The Second Half of Life: Opening the Eight Gates of Wisdom by Angeles Arrien

Arrien has an uncanny ability to connect with true wisdom. The book says, "When you find the courage to change at mid-life, a miracle happens. Your character is opened, deepened, strenghtened, softened. You return to your soul's highest values. You are now prepared to create your legacy: an imprint of your dream for our world." Arrien makes me want to jump in and look forward to getting older and wiser.

The Mother Knot by Jane Lazarre

Lazarre exploded the myth of the Good Mother in her 1976 memoir. It seems that each generation needs to learn this anew for ourselves, but Lazarre's feelings ring uncannily true in the era of Perfect Madness. Lazarre's honesty is scorching, startling. She struggled with some truly dark feelings. Her book is not for everyone, and is not particularly suited to my taste, but I have to admire her.

The Hidden Feelings of Motherhood: Coping with Mothering Stress, Depression, and Burnout by Kathleen Kendall-Tackett, Ph. D.

This is a fanastic resource that covers many topics well. It is one of the few books that addresses life as an adult survivor of abuse in the context of motherhood.

The Emperor's Children by Claire Messud

I couldn't resist checking out this novel, about Brown graduates in their thirties making their way in New York. I went to Brown, and I didn't relate to the hipster New York kids then, and I'll see if I relate to them 15 years later.

And still ricocheting in my brain two weeks after wolfing it down is Special Topics in Calamity Physics. I am not even in a book club right now and I so want to discuss this one! My plan is to write another blog posting about it, with my spoilers included in the comments section. Maybe we can get an online discussion going.

Monday, August 28, 2006

Emmy report & new kind of TiVO moment

The Emmys were worth watching last night for three brief, shining moments:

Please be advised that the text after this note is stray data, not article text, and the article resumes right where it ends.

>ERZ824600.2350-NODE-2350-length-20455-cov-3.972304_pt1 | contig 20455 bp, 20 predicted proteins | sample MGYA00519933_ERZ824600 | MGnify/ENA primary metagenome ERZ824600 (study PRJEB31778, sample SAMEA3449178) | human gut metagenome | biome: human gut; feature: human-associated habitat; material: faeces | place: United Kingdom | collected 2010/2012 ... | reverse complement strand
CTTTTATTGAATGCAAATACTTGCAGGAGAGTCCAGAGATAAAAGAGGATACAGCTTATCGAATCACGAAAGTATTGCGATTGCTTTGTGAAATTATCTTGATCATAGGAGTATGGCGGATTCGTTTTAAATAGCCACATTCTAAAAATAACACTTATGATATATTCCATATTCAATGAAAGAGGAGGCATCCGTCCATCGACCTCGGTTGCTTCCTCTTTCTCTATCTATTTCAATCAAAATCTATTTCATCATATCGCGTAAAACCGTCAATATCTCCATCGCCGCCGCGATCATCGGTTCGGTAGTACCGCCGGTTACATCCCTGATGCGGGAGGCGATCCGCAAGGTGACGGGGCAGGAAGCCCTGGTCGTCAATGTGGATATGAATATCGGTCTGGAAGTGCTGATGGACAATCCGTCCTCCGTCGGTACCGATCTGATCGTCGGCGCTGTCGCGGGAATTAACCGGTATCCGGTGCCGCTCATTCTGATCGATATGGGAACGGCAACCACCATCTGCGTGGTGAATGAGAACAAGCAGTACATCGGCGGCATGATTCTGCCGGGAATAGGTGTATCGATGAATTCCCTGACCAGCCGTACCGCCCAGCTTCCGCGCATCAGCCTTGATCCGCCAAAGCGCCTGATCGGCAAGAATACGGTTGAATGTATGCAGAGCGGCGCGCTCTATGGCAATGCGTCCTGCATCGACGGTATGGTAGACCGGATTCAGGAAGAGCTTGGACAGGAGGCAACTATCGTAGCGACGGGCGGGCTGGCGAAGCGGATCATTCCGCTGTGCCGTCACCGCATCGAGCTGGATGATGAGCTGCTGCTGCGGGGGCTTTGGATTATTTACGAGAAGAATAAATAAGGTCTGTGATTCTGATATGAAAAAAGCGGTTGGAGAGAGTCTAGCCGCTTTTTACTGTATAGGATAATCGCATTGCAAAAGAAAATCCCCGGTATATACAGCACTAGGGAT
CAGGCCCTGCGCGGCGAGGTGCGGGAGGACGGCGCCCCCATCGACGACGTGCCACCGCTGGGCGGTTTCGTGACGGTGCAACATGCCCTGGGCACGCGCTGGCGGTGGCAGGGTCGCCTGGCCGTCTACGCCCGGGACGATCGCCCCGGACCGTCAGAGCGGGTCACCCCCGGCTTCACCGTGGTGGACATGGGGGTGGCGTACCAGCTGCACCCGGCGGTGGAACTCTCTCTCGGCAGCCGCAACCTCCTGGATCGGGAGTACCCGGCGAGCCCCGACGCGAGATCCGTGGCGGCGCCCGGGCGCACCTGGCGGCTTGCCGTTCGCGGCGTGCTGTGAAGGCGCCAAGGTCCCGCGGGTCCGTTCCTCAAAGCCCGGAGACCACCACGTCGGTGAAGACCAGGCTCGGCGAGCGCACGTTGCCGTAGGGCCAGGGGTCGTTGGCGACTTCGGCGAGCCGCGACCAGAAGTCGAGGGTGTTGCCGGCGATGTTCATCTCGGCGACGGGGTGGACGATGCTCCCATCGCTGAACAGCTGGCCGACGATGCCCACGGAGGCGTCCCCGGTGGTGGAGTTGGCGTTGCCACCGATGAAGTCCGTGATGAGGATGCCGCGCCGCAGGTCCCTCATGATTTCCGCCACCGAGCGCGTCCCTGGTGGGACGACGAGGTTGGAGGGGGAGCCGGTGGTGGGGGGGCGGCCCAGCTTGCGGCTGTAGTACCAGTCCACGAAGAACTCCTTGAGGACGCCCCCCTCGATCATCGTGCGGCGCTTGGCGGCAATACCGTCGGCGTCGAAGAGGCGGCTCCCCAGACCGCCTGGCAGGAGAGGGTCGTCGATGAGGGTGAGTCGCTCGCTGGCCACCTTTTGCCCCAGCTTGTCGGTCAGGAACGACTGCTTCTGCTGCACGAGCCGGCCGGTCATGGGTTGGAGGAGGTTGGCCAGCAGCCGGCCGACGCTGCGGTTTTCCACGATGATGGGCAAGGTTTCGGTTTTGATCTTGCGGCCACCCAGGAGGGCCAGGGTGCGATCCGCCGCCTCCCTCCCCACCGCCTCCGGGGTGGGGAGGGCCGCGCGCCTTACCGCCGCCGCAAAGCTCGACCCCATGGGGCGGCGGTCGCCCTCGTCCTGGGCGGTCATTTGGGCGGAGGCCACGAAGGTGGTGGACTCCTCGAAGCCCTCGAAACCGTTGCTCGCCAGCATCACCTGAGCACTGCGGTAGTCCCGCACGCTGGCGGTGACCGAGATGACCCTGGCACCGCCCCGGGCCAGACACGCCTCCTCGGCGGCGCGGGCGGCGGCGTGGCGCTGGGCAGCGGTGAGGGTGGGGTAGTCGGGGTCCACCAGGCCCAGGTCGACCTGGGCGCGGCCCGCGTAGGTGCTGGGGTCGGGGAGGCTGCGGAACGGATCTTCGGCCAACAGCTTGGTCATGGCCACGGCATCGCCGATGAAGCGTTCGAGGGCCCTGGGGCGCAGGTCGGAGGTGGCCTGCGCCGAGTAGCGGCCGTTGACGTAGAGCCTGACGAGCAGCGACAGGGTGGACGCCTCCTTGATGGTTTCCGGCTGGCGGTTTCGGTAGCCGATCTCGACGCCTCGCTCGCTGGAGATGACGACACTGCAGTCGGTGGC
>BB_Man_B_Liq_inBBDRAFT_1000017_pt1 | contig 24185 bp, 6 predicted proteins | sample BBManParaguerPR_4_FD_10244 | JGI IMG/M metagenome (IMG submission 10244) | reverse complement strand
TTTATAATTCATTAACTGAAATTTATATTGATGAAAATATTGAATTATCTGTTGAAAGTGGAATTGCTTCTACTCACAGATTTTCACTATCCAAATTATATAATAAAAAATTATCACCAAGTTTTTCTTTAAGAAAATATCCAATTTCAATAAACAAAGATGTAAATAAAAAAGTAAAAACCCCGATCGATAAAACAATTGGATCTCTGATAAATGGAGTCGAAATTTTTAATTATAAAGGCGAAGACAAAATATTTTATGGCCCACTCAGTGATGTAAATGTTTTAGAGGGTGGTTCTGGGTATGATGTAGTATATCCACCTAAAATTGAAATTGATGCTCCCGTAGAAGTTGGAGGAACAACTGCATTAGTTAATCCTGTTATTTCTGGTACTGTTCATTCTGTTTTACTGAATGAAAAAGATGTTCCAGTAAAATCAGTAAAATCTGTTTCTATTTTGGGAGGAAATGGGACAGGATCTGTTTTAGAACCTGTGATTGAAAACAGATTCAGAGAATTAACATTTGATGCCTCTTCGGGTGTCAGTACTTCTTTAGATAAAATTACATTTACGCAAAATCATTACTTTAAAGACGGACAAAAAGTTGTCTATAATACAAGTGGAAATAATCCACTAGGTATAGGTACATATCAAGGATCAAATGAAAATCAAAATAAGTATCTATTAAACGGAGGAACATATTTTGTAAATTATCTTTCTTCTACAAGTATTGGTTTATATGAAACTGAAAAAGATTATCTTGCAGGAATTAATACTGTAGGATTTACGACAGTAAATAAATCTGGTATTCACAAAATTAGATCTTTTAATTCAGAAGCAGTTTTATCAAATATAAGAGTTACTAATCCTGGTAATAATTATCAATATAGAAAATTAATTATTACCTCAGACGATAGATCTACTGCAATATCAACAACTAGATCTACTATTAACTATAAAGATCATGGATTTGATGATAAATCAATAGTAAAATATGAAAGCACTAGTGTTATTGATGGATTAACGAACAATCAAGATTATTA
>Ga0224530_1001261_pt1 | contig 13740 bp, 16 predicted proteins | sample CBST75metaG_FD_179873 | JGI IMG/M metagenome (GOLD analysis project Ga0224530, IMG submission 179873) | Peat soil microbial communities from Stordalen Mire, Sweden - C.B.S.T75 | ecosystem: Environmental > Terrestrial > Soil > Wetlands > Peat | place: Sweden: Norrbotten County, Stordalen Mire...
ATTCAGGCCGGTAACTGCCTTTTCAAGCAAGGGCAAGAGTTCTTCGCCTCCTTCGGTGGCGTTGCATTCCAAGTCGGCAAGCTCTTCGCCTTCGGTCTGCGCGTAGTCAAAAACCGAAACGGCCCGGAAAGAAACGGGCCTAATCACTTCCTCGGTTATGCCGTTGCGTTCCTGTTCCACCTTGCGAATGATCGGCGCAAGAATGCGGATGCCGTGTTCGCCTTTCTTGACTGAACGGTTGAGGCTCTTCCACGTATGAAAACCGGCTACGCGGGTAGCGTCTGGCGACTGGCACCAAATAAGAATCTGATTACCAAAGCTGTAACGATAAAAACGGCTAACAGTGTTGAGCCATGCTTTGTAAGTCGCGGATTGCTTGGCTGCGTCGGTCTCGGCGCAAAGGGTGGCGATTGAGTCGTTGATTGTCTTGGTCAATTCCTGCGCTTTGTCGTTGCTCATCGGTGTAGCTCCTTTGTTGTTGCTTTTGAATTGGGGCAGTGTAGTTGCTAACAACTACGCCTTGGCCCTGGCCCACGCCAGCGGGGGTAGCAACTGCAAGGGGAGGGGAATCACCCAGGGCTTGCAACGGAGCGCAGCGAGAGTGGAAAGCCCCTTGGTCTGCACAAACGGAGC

The Office won! If you aren't watching this show yet, you are missing out on the best comedy in years. You may need to watch 2 or 3 episodes to get into its dry humor and realize how brilliant it is. (I never could get into the British version. Trust me and give the American version a try.) Season 2 is about to come out on DVD. You can rent or buy it and catch up a bit before the premiere on Sept. 21st. Watch a few episodes and the season finale Casino Night so you can be ready for the JAM (Jim & Pam) resolution.

The Daily Show won. I love Jon Stewart. I've met one of the show's writers before, and there he was on stage. Yay Kevin Bleyer!

The Colbert Report lost. Which is tragic, because it deserved to win in the category that didn't pit it against The Daily Show. But it was worth it to see Stephen Colbert break down after losing to Barry Manilow. (Stewart & Colbert were the only presenters who had any chemistry.)

The Emmys were strange for several reasons:

• What is this, 1976? I got a kick out of seeing the three original Charlie's Angels together again. But it reminded me that these women were popular when I was in the third grade! Half the actors in the audience weren't even born when Charlie's Angels was on. The long Aaron Spelling tribute was overdone. The Dick Clark tribute was heartfelt and it was nice to see him get recognized and enjoy it. But overall, there were many more reminiscent clips than there needed to be. I see that we're catering to Boomer nostalgia here, but it's time to move forward, people. It didn't help that Lost wasn't nominated at all and Grey's Anatomy didn't win anything. The whole Emmy effort seemed outmoded and passe this year. In an era of fantastic TV, how can they give out such lame awards? I am sure Blythe Danner is a terrific actress, but her performance on the cancelled Showtime show Huff feels irrelevant next to the vibrant, ongoing, yet unawarded performances by Chandra Wison and Sandra Oh on Grey's Anatomy. (And it's best I don't get started on Tony Shaloub beating out Steve Carell.)

• Did anyone else notice the distracting background graphics that had animations that looked like the Wicked Witch of the West flying around?

• Did anyone else notice that the clips they showed of winners were absolutely awful? You have an Emmy-winning show or performance and you can't find 8 seconds of good material to put up? Someone was really lazy in that effort.